The way we measure value is often flawed. I am not considering the squishy definition of value that provides an estimate of low- or high-value outcomes in healthcare. I am more or less referring to how we evaluate physician learning in continuing medical education. I work with data often provided post-activity once all the front-end objectives and metrics become fire-walled and set in stone. Obviously not ideal but these datasets provide a systemic glimpse of persistent misconceptions in how we are evaluating learning outcomes.
Continuing medical education (CME) professionals assigned the task of working with outcomes data seek ways to describe significant patterns in informative and narrative formats. Numbers and units combine to yield accurate measurements. But what is the difference between accuracy and precision? How many participants answered this question? How many answered the question correctly pre- and post-activity? These are all examples of accuracy. Basically, are my results aligned with the truth. It becomes problematic when we make leaps of faith and claim, if these measurements are accurate, the participants in my program clearly have learned something they didn't know before participating in my learning intervention.
When you measure, you must interpret the measurement against the standard established by the tool. In the process, you put a little bit of yourself into the measurement and, for this reason, the tool you use to measure has a big impact on the result you get. The existence of a measurement, not surprisingly, means that someone actually measured it. There is a natural limit to how well I can measure objects depending on how well I can ‘see’ it as well as how good of a tool I am using to see it.--TedEd
So far sounds pretty straightforward but what if we aren't using the right tool or aren't using the tool properly?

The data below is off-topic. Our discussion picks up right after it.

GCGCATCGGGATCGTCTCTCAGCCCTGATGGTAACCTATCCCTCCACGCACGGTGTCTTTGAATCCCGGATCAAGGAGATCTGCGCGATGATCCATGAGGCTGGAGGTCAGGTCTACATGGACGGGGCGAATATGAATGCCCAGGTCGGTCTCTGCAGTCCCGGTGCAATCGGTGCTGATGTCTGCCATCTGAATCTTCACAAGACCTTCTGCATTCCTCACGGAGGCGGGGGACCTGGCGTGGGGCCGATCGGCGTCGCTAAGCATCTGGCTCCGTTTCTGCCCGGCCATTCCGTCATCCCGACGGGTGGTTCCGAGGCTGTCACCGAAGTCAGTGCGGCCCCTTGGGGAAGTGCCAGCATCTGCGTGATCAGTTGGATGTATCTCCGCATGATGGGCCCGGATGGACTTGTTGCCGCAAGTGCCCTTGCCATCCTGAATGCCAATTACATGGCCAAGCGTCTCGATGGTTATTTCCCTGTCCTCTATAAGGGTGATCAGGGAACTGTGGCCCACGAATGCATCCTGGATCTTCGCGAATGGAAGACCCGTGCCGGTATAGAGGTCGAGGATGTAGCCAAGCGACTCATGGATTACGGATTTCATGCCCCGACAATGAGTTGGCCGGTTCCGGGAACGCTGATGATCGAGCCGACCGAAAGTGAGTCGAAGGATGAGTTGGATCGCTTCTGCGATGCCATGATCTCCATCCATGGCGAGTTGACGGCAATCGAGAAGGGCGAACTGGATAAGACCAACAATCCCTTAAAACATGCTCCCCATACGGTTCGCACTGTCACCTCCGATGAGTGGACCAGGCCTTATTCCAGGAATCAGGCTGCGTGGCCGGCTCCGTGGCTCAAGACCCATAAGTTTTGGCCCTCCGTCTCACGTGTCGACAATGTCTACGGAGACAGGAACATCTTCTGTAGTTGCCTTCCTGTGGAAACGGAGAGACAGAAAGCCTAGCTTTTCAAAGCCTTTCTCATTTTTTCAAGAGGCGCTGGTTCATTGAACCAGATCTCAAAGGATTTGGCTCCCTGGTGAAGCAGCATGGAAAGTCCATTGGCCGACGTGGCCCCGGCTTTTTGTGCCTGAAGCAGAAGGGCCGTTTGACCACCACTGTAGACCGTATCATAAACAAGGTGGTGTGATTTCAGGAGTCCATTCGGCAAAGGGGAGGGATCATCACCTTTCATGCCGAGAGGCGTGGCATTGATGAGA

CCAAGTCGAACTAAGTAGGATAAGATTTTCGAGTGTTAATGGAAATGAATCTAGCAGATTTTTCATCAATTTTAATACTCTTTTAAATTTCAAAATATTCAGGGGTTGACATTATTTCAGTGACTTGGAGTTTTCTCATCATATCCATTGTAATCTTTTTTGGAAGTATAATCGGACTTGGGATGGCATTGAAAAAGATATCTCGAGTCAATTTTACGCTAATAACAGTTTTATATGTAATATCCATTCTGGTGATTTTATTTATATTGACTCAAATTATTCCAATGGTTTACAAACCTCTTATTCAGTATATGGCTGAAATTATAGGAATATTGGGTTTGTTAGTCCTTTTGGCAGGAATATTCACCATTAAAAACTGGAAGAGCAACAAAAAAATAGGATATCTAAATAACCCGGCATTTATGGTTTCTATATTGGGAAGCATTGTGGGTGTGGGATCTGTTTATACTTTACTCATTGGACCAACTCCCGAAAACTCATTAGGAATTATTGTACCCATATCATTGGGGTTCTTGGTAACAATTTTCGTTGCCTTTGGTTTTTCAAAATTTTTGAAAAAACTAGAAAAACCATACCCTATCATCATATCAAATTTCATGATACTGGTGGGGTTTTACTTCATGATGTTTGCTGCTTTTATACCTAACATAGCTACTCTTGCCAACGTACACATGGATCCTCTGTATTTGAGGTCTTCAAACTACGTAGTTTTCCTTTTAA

Now we are considering precision. If you have developed the right tool based on specificity and exactness of measurement then you now have the confidence to report your findings.
Basically you can accurately measure before and after statistics for your educational interventions and report what you find but if you want to be precise you need to switch to a more "finely incremented" tool.
What can we do to achieve this higher level of granularity? First, ask the right demographic questions, evaluate pre-existing heuristics and biases, measure exposure to ongoing education (how are clinical questions answered on a daily basis, record other CME or CE programs completed during your evaluation window), and don't be afraid to include measures that reflect a readiness to change.
Be sure to hit the apple every time...
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It isn't enough to label everything evidence-based and consider it business as usual.
Question the quality of the evidence. The motivation for disseminating the evidence.
Who stands to benefit the most from its uptake?
Remember the quote by Upton Sinclair...
“It is difficult to get a man to understand something, when his salary depends upon his not understanding it!”